3101.0 - Australian Demographic Statistics, Sep 1999  
ARCHIVED ISSUE Released at 11:30 AM (CANBERRA TIME) 24/02/1999   
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Lifetime Childlessness (Sep, 1999)

This article was published in Australian Demographic Statistics, September Quarter 1999 (ABS Catalogue number 3101.0).

Natural increase (births minus deaths) contributed just over half the growth in Australia's population during the financial year 1998-99. Hence, births are an important component of population growth. From 1976 Australia has had below replacement level fertility, that is, the number of births required to replace a woman and her partner (currently 2.1). Australia's total fertility rate in 1998 was 1.8 babies per woman, falling from a century high of 3.6 in 1961. Together with the timing of births and a decline in the higher (3+) order of births, it would seem that childlessness of women may be contributing to current low fertility levels in Australia.

The proportion of Australian women who were childless at the end of their reproductive life has changed over time, from between an estimated 20% (1996 Census) to 30% (Rowland 1998) of women born at the beginning of the century, to 11% of women born at the beginning of the 1950s. For women born more recently childlessness appears to be on the rise and on current rates is expected to reach 28%. Childlessness of women may be influenced by factors such as cultural background, educational level, and labour force participation.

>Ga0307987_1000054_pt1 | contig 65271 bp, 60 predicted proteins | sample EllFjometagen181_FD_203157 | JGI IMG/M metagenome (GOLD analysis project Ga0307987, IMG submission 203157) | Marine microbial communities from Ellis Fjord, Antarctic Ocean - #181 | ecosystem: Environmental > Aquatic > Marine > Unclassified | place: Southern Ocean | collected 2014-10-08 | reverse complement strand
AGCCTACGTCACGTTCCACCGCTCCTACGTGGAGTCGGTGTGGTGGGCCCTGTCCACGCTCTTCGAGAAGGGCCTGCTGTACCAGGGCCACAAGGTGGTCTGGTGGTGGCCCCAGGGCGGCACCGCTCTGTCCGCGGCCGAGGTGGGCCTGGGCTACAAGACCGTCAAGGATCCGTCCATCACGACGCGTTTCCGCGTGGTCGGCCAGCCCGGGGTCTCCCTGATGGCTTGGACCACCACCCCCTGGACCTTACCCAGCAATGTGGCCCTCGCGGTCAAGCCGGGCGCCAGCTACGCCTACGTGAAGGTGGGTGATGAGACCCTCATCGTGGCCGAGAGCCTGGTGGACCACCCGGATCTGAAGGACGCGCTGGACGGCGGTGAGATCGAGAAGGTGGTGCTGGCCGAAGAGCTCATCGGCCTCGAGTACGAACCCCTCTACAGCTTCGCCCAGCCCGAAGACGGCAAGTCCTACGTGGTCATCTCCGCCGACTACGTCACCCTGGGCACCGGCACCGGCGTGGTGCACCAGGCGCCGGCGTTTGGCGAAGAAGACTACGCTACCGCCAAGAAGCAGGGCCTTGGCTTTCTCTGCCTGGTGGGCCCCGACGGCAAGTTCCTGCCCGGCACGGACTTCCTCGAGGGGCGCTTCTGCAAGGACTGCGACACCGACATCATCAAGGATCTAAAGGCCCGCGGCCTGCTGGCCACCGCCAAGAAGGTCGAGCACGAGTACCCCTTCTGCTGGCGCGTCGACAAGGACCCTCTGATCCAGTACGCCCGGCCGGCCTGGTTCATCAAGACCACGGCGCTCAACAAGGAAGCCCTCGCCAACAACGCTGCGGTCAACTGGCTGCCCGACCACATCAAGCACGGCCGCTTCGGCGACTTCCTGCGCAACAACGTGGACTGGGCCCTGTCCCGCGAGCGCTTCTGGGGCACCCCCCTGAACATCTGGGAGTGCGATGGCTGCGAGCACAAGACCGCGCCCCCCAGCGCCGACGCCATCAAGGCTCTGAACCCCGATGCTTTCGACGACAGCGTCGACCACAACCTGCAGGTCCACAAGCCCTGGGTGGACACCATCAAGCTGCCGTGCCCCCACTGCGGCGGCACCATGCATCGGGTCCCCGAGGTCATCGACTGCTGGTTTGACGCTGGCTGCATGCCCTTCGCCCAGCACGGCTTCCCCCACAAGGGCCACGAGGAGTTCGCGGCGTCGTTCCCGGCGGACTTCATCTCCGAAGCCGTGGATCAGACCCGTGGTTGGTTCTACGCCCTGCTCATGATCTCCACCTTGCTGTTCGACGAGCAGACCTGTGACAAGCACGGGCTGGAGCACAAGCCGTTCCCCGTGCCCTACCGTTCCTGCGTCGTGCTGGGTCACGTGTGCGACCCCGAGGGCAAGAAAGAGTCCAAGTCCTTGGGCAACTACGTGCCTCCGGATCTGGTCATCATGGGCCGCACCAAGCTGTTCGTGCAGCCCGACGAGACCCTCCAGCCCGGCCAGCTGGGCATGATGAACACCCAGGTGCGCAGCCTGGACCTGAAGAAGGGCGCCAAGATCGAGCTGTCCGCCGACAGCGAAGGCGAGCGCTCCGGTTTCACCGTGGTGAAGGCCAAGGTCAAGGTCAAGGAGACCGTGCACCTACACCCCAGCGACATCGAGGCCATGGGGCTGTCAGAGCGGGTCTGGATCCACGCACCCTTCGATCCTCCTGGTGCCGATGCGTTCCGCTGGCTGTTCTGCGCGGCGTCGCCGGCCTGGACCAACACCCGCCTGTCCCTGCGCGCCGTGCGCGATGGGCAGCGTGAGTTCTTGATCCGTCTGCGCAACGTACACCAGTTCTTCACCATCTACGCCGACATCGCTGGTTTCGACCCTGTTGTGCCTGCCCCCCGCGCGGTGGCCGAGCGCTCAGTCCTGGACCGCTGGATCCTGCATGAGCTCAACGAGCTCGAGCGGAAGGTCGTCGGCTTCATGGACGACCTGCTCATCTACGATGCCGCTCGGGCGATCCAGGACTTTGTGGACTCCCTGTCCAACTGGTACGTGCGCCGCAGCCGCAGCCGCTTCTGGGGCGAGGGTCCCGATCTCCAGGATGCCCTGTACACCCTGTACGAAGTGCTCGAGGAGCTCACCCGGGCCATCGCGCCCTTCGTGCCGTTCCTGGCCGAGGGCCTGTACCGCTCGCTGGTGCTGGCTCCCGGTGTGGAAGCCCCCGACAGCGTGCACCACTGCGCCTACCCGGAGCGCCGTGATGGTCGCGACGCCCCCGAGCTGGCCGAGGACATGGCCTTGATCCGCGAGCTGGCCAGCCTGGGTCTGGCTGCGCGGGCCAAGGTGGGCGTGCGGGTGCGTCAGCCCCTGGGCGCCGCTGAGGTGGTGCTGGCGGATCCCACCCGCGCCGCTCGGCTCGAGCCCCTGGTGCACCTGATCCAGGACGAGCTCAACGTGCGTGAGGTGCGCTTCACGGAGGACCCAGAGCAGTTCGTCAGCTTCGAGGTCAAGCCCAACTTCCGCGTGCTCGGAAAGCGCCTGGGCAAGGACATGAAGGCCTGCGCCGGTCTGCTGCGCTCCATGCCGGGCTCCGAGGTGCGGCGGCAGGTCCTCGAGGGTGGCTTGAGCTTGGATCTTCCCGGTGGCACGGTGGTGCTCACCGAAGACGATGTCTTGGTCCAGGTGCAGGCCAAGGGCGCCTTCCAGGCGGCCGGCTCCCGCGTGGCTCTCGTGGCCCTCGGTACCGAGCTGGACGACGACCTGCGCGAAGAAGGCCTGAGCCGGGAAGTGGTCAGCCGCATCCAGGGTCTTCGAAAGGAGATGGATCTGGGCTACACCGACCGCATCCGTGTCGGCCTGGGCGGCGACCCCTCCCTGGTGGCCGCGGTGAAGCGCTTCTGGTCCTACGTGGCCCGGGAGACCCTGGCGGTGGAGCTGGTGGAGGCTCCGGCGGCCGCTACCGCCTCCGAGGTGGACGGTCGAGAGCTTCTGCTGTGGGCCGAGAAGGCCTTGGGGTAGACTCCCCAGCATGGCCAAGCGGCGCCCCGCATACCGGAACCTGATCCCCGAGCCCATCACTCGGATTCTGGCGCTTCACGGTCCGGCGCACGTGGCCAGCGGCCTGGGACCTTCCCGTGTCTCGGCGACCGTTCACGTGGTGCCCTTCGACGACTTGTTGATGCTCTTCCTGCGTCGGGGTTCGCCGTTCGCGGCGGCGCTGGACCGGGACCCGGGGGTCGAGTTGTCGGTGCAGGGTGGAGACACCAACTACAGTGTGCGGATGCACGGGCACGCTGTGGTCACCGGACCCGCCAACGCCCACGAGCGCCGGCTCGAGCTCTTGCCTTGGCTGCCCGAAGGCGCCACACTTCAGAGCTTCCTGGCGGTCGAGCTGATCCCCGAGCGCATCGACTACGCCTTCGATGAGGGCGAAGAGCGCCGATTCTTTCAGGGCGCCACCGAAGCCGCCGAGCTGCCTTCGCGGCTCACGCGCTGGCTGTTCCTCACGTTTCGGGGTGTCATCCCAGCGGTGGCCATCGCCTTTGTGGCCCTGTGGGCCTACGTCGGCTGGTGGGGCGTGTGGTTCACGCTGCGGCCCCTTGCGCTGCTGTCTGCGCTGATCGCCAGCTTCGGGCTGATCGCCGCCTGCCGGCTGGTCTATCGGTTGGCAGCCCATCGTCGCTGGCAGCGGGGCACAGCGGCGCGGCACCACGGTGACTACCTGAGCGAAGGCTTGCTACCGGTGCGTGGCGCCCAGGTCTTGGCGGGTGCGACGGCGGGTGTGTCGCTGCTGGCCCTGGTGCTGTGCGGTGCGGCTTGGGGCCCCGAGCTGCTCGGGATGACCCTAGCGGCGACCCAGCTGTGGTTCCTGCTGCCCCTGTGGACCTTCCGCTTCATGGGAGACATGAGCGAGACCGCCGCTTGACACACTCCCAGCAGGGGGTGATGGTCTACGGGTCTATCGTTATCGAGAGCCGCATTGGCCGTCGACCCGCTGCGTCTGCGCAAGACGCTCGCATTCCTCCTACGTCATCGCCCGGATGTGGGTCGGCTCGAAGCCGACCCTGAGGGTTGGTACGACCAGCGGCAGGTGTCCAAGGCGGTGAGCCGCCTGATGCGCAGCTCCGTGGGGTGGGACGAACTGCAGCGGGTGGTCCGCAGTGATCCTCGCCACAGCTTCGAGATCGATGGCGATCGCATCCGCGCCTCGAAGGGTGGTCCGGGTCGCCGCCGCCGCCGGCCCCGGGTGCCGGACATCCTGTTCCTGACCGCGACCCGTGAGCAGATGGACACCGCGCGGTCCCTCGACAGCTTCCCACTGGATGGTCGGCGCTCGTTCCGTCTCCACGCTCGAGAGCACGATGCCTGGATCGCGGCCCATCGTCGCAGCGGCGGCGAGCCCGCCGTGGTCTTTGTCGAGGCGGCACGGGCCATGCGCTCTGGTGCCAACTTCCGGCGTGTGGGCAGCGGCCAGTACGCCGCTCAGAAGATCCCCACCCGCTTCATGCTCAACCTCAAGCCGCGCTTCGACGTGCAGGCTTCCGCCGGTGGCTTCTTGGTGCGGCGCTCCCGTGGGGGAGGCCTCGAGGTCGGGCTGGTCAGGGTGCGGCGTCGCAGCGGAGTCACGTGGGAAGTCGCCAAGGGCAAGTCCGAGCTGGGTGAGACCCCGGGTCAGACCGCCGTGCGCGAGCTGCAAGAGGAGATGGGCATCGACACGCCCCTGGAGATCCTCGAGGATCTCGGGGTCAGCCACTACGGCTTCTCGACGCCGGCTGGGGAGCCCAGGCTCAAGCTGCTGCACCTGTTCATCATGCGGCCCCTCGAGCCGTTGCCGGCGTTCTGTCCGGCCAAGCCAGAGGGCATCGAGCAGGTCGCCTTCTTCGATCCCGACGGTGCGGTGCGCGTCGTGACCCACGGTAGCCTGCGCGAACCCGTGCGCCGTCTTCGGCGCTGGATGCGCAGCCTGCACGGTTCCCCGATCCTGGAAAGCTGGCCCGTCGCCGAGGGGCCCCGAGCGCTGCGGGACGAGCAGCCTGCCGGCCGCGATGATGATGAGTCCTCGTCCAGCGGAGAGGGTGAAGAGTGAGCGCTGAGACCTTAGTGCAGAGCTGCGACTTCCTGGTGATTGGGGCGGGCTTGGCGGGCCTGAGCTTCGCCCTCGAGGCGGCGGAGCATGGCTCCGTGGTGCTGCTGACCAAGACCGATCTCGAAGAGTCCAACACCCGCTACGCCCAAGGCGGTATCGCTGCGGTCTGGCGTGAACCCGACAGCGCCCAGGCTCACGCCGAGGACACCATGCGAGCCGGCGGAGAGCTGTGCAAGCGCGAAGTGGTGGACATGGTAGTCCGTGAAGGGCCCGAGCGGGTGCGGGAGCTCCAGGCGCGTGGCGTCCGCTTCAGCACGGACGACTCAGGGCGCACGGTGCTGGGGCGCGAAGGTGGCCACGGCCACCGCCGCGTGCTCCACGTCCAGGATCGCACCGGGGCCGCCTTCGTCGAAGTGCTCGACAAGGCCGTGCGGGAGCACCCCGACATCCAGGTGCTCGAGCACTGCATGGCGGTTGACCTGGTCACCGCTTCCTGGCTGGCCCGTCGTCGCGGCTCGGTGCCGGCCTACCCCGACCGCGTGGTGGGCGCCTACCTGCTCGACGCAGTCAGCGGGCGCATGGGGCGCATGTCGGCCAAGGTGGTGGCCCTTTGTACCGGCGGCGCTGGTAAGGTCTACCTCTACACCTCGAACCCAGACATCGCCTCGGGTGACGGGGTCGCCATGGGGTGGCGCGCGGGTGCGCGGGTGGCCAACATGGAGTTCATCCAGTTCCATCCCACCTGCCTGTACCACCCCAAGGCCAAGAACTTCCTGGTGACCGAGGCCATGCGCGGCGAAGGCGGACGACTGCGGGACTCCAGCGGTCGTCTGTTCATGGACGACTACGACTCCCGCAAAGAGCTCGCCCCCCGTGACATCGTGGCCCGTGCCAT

Based on the 1996 Census enumeration, 20% of women who were born in the year of Federation were childless. This figure is based on women who had survived to the 1996 Census, a select group who were aged 95 years at the time. Data from the 1981 and 1986 Censuses indicates a similar level of childlessness for women born in 1901.

Information on all women aged 45 years and over from the 1996 Census, suggests that the lifetime childlessness decreased consistently, to a low of around 9% for women born in the early to late 1930s. These women experienced their reproductive life in the post-World War II baby boom. The rates of childlessness for women born since 1943 have increased consistently, and of women born in 1951, who were aged 45 years at the time of the 1996 Census, 11% were childless.


The high level of childlessness among those born in the early twentieth century is believed to be related to childlessness within marriage associated with avoidance of childbearing during the Great Depression, and family disruption due to the Second World War. Rates of childlessness were reduced among women who were in their reproductive years during a period of fifteen to twenty years after the Second World War. During this 'baby boom' period the proportion of women having children increased (Rowland 1998).


While Censuses can provide information on lifetime childlessness of women who began their reproductive life 30 years ago or more, lifetime childlessness among women who are younger can only be estimated. Women who are entering and passing through their reproductive years in the 1990s are being influenced by different social values and economic conditions, and thus their completed fertility may be substantially different.

Current levels of childlessness can be estimated (based on fertility of all women currently in the childbearing ages) by calculating how many women will have a first birth. Based on the 1996 Midwives Collection 72% of all women will have a first birth, therefore implying that 28% of women will not have children.